Cris calls him Teddy the Wonder Cat.

The one constant throughout Teddy’s illness has been his peeing outside the box. Peeing is a big part of a cat’s identity, and it is becoming a bigger part of mine than I would like. A good chunk of each day is now spent cleaning up pee both inside and outside of all three cat litters. While we know for sure that Teddy is responsible for much of the pee outside of the boxes, we don’t know if he is responsible for all of it or whether the other two cats are chiming in from time to time. I told Donna about it. “I think maybe Trillin or Harley has gotten pissed about the cat pee outside of the boxes and now they are peeing outside the boxes, too, to show their pissedivity,” I said.

“Don’t you think that it could be that they are concerned for him?” Donna asked. “Couldn’t it be that they are showing cat solidarity? ’Teddy,’ they could be saying, ’we know just how hard this is for you, and if you are going to pee outside the box, we are too. We are all in this together’.” It all goes to show what happens if you only have one cat. Donna has Ponty, and she knows perfectly well that the solidarity he would feel for another cat is nil, but since there are no other cats, she can pretend that he is very family-minded, very much a fellow traveler.

Cris’s reaction was that we probably needed to build Teddy a ramp. I assured her that Teddy didn’t need a ramp; he can get into and out of the boxes with no trouble at all. But Cris does not like solutions to problems that do not involve circular saws. She insisted that a whole series of ramps was probably the way to go. This is the way Cris’s mind works.

I don’t need no stinkin’ ramp!

Every few hours, I pick Teddy up and put him in the biggest of the litter boxes. This is the way my mind works. I give Teddy a little nudge so that his tail is not aiming outside the box. He immediately gets out of the box. Sometimes he gets back in less than a minute later, when I have gone in the other room, and then he stands in the box but aims outside of it. This is how Teddy’s mind works — now that he is sick, anyway.

The first two days after Teddy went blind, I would pick him up to take him to the litter box every two hours; he would be limp and helpless in my arms. As soon as he was put in the box, he would use it, because he was afraid he might not find his way back again in time, when he needed to. Now that he can find the litter boxes on his own again, he is back to using them on a fitful basis, sometimes in, sometimes out. I have tried to show him what the universe is asking of him, in the way of litter box aim, but he is very stubborn about not taking any advice. He is not very Buddhist about this. It is one of the few ways in which he is resolutely non-Buddhist. Not that I know exactly what Buddhists have to say about this kind of thing, but it does not seem to me that it can be right for a Buddhist to pee outside the box half the time.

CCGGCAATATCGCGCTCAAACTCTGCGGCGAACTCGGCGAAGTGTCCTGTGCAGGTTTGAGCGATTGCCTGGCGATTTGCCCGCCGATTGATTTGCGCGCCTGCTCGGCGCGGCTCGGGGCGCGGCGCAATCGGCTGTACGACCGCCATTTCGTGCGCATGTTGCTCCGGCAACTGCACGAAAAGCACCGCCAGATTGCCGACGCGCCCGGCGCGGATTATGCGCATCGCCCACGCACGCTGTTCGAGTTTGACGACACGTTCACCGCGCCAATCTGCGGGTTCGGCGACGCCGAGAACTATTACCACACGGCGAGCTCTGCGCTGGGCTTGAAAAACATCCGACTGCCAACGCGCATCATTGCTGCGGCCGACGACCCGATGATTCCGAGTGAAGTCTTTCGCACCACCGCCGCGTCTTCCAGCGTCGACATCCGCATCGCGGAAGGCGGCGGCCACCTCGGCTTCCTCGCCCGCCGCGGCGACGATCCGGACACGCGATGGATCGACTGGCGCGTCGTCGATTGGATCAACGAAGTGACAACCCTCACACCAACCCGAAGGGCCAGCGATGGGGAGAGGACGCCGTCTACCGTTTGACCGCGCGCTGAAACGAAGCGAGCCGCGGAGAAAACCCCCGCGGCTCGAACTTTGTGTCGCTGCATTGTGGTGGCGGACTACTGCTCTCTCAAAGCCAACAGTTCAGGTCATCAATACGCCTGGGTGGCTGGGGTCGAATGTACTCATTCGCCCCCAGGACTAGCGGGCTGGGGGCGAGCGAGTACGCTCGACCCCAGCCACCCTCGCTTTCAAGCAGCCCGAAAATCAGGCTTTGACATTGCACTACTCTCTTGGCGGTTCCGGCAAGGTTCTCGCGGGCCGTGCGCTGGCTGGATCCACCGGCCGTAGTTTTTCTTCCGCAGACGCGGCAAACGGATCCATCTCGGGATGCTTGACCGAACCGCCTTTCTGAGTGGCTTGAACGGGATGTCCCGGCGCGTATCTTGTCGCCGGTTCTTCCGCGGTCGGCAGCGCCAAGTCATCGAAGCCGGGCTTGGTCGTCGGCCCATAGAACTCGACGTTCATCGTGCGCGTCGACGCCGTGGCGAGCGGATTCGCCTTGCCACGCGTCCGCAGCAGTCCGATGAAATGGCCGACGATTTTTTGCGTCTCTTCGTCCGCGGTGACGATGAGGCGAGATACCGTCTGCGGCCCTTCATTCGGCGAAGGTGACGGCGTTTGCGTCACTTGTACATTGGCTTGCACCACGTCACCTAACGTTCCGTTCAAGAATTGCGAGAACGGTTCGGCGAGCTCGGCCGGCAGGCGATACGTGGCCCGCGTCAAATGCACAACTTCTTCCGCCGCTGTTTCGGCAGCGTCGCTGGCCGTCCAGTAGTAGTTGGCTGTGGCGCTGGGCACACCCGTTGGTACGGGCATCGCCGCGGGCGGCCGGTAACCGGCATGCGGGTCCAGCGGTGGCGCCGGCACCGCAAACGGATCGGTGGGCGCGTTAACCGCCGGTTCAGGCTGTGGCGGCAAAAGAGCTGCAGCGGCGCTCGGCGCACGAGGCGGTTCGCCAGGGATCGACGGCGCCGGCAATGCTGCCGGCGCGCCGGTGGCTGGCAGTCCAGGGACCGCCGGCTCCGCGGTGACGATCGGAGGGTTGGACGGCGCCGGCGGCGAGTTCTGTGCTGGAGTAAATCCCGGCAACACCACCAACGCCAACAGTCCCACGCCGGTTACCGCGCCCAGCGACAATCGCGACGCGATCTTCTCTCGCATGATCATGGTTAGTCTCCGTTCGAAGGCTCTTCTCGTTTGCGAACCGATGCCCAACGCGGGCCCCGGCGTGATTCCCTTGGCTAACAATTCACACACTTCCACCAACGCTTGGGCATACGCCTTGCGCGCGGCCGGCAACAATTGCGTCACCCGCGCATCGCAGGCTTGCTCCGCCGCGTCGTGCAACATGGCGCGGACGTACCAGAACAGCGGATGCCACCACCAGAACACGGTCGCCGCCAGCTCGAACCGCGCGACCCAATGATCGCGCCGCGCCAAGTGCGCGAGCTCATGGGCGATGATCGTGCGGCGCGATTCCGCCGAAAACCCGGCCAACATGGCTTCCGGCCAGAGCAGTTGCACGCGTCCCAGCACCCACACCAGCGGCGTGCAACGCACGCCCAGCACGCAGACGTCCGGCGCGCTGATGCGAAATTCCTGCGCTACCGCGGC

But the peeing is just a minor frustration. We are so happy to have him with us, and for him to be so energetic and interested and firm. When Teddy first went blind, we cried and cried — even after Teddy began picking up his own spirits a little. Gradually, though, we began to feel like parents with a toddler taking his first step. “Look what he can do now!” As we started seeing all the things he could do for himself, we began to feel heartened and even celebratory.

We are stunned by Teddy’s courage and resilience. He keeps acting as if he were okay. This is not the system Ivan and I would have taught him, had he been taking lessons from us; thank heavens cats never listen.

After Jeff enclosed the porch with chicken wire, the cats took turns in Teddy’s favorite spot
Trillin in Teddy’s spot Harley and Trillin in Teddy’s spot
Harley in Teddy’s spot Teddy in Teddy’s spot

The other day I watched Teddy stalking Trillin in the yard. He can barely see, but he is taking his catly duties back on. Trillin was rolling around in the dirt, and Teddy slunk up on her — this scrawny, almost blind old guy whose back legs are all gambly and woozy. When he finally got up to where she was, there was nothing for him to do, really; he just stopped and looked at her. She paused briefly in her rolling and then went back to it with her usual vigor. Trillin doesn’t weigh any more than Teddy does, and she is at least two or three years older, but she has the eyesight of a professional sniper and the spryness of a mountain goat. It would have been no good his trying to tackle her. But at least he can sneak up on her. And that is a kind of winning.

One day, Teddy will no longer be able to rally. Since he is a Buddhist, though, he will be reincarnated. When he comes back, we’re pretty sure he’ll come back as a cat.

Trillin Harley Teddy